That the catechist and his friends may rest satisfied that besides heaven and hell, so often mentioned in the sacred oracles, there is also a third place referred to -I will ask him to explain to me the well-known passage in St. Peter's first epistle, where it is asserted of our Redeemer, that after suffering for our sins, the just for the unjust, he went and preached unto the spirits in prison? This, he will undoubtedly say, is the celebrated limbus patrum, so often mentioned in the ancient ecclesiastical writers and preserved by the tradition of the church, where the souls of the ancient patriarchs and other just were confined, until they were cheered by the presence of their great Redeemer. This is perfectly just; no other solution of the difficulty can possibly be given ; and this is what the catechist openly professes in the apostles' creed, when he says of Christ, that He descended into hell. It appears, then, that a middle state of souls, perfectly distinct from heaven or hell, in the usual acceptation of the word, is clearly expressed in the Scripture, and as clearly contained in the creed, which the catechist, as a good Christian, frequently and devoutly recites on his knees. Such a state, therefore, is by no means an ingenious fiction, an unmeaning fable, an artful invention of the papists, for the basest and most ignoble purposes ; but it is founded on real fact, recorded in Scripture, and transmitted by the apostles to succes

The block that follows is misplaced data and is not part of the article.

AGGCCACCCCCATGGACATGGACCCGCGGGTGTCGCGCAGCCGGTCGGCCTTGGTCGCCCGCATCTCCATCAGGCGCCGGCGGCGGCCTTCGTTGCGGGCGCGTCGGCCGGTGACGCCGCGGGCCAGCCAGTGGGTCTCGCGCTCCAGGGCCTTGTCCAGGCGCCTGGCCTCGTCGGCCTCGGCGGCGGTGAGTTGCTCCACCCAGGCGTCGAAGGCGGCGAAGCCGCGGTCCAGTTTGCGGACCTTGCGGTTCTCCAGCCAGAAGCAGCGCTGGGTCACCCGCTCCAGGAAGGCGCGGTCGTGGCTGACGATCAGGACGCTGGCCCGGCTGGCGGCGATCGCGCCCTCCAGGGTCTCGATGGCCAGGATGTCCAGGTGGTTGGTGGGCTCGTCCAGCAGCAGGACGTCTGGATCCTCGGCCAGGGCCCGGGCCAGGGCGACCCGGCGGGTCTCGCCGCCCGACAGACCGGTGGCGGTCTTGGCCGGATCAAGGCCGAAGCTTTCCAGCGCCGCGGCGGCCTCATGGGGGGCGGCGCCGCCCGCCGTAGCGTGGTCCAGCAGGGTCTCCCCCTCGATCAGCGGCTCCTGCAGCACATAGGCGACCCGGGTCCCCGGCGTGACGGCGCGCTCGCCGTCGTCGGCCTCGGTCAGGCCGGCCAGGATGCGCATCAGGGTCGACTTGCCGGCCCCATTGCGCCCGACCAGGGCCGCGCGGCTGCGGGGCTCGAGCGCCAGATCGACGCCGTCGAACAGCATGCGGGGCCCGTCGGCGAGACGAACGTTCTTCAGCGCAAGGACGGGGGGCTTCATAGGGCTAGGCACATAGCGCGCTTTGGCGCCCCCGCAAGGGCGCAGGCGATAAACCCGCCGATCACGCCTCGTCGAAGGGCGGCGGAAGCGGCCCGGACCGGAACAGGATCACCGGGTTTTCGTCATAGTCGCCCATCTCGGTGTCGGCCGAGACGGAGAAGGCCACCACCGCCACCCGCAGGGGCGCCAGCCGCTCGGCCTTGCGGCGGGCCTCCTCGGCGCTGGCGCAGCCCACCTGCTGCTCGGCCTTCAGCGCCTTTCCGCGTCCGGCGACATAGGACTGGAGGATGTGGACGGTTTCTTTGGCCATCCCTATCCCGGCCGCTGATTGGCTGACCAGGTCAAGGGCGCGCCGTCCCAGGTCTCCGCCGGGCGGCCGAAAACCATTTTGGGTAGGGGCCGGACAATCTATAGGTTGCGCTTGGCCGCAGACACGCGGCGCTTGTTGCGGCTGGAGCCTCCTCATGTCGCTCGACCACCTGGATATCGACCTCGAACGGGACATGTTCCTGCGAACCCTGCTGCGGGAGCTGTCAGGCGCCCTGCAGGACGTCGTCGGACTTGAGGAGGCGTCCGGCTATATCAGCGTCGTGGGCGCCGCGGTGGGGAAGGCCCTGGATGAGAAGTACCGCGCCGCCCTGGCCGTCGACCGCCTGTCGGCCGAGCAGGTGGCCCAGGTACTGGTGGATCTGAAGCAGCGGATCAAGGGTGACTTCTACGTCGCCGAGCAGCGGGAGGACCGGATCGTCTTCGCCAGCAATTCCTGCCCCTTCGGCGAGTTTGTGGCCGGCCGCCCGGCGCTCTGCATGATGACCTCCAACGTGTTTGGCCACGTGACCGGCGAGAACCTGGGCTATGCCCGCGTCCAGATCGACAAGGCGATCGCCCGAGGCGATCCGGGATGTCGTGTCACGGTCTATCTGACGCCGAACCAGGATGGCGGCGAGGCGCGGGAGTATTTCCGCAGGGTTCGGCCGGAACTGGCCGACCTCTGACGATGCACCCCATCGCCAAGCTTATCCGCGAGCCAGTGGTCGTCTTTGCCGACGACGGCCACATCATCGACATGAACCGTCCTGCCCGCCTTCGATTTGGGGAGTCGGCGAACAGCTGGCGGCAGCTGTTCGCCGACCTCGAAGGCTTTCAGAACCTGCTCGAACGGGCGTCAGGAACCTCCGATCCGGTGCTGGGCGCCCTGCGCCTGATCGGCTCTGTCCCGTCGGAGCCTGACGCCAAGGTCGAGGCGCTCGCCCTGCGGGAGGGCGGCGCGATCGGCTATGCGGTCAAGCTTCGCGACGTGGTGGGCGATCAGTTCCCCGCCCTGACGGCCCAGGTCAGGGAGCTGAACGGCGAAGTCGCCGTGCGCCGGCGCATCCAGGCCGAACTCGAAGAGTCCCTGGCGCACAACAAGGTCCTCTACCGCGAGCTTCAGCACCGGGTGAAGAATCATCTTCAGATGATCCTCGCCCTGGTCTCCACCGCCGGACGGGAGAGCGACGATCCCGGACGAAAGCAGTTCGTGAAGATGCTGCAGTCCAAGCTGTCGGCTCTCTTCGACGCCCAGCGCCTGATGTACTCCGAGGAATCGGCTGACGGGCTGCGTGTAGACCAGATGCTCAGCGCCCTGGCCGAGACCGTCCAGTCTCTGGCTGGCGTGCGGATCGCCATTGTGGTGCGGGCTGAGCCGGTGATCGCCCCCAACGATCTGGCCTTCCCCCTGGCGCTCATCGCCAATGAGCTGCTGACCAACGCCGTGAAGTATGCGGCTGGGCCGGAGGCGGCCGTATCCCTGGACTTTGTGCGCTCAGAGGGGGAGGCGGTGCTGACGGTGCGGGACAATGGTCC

i Sess. 26.

11 Peter, iii. 18, 19.

give ages.

We have thus advanced some way in this discussion, by removing obstructions, and discountenancing that vulgar and illiterate prejudice, which exists in ordinary minds against a middle state. It is hence apparent that the catechist and his friends bear some resemblance to Moliere’s rustic gentleman, who had been talking prose all his life without knowing what was meant by the term; and these good souls, God help them ! have been in the habit of admiring St. Peter's epistle, and of reciting the creed, without considering that the doctrine of a middle state is there clearly expressed.

Let us now advance a step farther, by asking, if the providence of God could detain the ancient just in a state remote from his sacred presence, till a Redeemer came to liberate them, is there not a similar reason for withholding the joys of heaven for a time from those, who depart life, unincumbered indeed with the weight of any grievous crime, but covered with a variety of stains, which, without degrading the soul to the situation of a reprobate, tarnish its beauty and splendour, and render it unworthy of enjoying its Maker? In plain language, let me ask what is to become of those who, at their departure hence, are too good for hell, and are not prepared for heaven?